It used to be that only the people in your spin class walked around drinking fancy water — like vitamin water for nutrients or coconut water for electrolytes. But now, it seems like everyone and their mother is carrying around collagen water. You know collagen’s got something to do with skincare, but what exactly is it doing in your water bottle?
“Collagen water is essentially water with dissolved collagen,” says Dr. Melanie Palm, M.D., a board-certified dermatologist at Art of Skin MD in San Diego, CA. Collagen is a protein that the human body naturally produces that helps build your hair, skin, bones, muscles, tendons, and ligaments, Dr. Palm explains. As for why both your workout buddies and hair stylist are now drinking the stuff, it’s because humans don’t have an unlimited supply — and supplementation can help with that. It’s gotten more popular over the last few years as celebs like Kourtney Kardashian have started collaborating with supplement brands to bring collagen drinks to drugstores near you. According to a 2018 review published in the Journal of Cosmetic Dermatology, collagen's use across the beverage, food, and health industries will be worth over $6.6 billion by 2025.
It’s not just skin that collagen is needed for. “As we age, the amount of collagen we produce decreases, resulting in weak connective tissue, wrinkles, poor joint health, and drier and sagging skin,” Dr. Palm tells Bustle. “If an individual is looking to increase their protein intake or promote healthy joints, collagen water could be a good option,” she notes, adding that it’s more portable than the powder supplements that you might mix into a smoothie.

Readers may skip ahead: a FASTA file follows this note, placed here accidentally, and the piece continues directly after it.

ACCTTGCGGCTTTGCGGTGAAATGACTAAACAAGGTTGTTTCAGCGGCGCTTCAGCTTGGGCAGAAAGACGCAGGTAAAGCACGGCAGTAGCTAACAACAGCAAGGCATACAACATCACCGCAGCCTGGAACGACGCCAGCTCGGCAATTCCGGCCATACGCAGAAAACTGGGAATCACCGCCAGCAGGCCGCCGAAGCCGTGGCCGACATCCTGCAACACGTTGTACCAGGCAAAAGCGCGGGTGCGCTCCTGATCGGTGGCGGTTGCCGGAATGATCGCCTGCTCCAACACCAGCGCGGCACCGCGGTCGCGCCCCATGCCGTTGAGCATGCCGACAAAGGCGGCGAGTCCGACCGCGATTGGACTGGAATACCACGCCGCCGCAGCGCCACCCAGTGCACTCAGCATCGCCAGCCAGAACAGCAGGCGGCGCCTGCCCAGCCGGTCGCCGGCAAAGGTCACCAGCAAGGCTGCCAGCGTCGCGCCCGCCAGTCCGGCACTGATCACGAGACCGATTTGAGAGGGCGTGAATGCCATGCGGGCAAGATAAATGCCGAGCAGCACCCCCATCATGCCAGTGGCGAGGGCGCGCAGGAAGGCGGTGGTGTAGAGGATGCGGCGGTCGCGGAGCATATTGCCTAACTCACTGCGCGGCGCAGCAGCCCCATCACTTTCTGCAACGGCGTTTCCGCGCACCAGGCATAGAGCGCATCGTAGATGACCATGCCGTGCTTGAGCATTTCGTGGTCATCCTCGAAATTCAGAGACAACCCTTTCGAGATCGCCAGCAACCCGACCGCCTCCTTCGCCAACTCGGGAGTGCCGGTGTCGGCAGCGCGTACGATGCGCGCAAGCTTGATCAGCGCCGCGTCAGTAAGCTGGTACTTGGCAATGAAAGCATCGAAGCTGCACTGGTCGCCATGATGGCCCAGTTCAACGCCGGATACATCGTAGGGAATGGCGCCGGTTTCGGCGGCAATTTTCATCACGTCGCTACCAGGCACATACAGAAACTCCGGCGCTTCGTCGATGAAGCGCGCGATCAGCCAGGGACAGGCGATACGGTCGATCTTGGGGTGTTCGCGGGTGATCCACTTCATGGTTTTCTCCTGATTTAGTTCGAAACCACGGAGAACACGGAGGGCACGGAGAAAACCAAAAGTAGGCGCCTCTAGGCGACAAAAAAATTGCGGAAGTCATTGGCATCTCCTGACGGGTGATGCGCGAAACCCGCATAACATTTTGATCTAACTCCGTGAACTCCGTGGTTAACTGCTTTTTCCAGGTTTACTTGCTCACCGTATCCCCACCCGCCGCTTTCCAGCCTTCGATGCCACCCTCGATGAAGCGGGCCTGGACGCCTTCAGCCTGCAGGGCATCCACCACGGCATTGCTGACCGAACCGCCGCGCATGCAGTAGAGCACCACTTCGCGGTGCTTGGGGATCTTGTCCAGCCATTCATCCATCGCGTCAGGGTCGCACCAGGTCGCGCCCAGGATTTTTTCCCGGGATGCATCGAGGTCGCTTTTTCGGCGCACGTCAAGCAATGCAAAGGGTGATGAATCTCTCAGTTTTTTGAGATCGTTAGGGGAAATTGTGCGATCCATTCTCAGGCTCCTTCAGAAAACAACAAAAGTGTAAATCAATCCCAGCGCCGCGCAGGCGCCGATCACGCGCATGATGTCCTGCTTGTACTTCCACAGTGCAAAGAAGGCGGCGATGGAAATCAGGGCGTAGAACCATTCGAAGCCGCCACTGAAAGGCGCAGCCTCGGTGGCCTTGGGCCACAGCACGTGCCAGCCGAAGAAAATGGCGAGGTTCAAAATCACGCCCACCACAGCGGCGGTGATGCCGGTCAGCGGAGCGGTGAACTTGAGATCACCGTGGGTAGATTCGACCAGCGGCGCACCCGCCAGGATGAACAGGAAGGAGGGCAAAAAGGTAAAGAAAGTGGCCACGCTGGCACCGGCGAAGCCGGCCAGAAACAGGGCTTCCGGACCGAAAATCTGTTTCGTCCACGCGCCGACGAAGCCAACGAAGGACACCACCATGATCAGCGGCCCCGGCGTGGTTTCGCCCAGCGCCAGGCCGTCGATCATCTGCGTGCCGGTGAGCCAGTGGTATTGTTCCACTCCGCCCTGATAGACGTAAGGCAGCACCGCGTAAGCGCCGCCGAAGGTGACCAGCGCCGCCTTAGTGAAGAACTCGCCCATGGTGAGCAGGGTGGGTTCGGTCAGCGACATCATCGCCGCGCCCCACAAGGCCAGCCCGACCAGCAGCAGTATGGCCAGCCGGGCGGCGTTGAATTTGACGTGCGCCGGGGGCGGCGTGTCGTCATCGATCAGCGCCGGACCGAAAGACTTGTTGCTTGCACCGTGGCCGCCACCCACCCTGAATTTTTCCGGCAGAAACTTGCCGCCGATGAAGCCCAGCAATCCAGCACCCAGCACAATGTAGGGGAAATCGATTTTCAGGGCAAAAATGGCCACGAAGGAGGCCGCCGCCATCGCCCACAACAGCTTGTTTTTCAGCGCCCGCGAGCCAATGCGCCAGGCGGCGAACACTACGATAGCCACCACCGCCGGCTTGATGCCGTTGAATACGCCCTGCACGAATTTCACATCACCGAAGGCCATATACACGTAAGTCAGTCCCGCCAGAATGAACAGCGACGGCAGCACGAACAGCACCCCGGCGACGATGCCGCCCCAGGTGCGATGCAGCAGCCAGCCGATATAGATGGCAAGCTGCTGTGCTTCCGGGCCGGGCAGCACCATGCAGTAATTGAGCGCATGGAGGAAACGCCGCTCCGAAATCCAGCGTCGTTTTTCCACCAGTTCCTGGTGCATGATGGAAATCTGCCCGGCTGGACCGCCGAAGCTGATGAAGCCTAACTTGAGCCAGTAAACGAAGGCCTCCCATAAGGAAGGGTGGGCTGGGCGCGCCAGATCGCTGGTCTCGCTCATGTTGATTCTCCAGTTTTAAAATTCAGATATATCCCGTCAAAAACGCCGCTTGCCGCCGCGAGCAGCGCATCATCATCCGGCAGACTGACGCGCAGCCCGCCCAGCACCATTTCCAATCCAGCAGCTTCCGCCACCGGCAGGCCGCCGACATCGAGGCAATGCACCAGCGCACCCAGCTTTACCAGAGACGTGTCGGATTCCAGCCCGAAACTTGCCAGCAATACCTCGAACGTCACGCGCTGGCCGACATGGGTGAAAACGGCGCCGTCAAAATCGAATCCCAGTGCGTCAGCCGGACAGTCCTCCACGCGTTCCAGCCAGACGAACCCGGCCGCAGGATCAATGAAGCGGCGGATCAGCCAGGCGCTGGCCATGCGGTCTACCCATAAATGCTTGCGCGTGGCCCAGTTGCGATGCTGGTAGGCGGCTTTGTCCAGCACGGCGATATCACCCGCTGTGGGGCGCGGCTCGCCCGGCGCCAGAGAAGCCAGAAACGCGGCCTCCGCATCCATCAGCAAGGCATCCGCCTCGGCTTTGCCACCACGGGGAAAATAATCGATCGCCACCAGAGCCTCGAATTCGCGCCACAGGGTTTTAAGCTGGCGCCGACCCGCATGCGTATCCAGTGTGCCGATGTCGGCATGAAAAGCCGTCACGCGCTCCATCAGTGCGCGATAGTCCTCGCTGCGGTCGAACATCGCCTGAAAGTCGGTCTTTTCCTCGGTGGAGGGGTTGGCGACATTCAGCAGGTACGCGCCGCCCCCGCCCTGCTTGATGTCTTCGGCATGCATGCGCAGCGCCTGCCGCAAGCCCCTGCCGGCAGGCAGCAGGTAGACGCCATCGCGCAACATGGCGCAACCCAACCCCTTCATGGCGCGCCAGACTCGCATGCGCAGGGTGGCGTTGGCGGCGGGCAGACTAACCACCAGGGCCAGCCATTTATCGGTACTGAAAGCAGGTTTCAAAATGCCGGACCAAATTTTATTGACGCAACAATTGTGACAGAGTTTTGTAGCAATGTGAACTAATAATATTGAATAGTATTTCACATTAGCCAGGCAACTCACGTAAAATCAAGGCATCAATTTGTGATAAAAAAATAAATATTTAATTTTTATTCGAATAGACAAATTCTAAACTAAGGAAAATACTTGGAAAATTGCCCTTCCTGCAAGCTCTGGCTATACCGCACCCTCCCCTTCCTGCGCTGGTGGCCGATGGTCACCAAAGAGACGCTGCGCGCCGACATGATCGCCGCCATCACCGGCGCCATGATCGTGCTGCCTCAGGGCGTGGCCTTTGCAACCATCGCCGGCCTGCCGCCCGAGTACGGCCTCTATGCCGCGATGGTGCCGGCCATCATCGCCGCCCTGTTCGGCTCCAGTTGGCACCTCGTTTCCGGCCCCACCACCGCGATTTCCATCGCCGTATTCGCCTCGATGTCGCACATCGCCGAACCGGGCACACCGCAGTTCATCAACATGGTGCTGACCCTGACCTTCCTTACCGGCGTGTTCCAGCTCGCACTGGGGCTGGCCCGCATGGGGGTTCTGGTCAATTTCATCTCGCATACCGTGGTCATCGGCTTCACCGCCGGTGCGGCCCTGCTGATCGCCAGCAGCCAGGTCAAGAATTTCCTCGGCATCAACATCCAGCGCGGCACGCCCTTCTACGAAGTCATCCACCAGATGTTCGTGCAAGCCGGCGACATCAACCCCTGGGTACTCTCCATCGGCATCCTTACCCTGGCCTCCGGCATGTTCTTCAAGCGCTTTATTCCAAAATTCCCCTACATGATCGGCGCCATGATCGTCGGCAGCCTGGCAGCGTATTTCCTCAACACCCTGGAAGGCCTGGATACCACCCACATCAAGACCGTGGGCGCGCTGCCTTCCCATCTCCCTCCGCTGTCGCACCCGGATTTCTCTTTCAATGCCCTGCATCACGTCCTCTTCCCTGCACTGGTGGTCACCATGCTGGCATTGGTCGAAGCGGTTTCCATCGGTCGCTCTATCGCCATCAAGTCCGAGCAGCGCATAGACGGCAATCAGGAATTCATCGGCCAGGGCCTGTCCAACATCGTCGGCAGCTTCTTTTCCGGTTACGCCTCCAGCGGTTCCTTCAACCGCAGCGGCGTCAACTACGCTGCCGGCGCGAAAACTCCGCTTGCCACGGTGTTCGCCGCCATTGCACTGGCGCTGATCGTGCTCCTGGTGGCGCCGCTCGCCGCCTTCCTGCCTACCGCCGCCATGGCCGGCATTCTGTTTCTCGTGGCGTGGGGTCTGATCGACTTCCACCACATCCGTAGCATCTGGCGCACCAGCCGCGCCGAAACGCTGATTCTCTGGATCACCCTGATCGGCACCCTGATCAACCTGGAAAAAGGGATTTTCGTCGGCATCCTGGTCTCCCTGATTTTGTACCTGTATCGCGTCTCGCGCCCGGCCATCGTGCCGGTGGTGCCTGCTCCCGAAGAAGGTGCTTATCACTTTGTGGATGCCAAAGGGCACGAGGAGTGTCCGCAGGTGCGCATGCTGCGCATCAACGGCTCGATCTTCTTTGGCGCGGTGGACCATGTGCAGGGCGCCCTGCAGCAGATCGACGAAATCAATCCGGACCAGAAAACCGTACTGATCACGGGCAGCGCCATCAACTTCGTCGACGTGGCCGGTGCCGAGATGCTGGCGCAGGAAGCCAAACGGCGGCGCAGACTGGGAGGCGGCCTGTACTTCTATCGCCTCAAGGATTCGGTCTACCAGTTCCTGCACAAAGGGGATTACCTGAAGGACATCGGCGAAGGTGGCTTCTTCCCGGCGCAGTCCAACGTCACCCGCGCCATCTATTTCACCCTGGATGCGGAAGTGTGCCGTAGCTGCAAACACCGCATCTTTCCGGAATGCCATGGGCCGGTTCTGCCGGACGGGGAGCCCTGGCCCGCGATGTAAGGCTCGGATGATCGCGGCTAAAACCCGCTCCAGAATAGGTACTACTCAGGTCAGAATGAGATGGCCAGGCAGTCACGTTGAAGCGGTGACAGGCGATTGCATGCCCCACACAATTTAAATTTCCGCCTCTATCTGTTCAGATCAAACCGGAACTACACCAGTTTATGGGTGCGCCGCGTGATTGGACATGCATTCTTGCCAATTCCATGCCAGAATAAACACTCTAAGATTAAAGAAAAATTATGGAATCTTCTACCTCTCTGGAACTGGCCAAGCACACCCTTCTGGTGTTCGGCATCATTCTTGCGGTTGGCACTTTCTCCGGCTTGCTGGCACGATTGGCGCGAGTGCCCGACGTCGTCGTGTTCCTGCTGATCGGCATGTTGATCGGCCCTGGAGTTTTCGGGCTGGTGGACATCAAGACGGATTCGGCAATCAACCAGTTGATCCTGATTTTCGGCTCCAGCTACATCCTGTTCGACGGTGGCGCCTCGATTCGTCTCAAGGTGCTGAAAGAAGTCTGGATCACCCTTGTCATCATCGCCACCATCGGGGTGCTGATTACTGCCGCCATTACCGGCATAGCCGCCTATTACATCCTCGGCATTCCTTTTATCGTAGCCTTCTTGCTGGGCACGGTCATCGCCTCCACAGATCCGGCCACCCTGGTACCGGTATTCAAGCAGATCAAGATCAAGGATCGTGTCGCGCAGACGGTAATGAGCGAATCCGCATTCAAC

We only include products that have been independently selected by Bustle's editorial team. However, we may receive a portion of sales if you purchase a product through a link in this article.
Collagen Water Benefits
For all the hype about collagen supplements, it’s useful to sort out what it can actually do for you. You might be interested in integrating more protein into your diet if you’ve recently started hitting up those boot camp classes at your gym again. Collagen water might also make you feel fuller for longer, Dr. Palm says, which can help you get through those early morning workouts without those “when can I eat breakfast already” hunger pangs.
But that’s not what most people talk about when they talk about collagen. Usually, folks focus on the potential skincare aspects of collagen intake: it’s often suggested that collagen can help people avoid wrinkles, or keep their skin looking more “youthful.”
In reality, you can’t really pick and choose what collagen will help your body with the most. According to a 2020 study published in the Journal of Drugs in Dermatology, people can get some benefits from ingesting collagen supplements, but the body decides how that works based on your individual needs. “As collagen supplements get broken down by the gut into elementary parts called amino acids, it is at our body’s discretion how it chooses to use those ‘building blocks,’” Dr. Palm explains. “Collagen taken orally could end up helping to build muscle, bone, or skin.”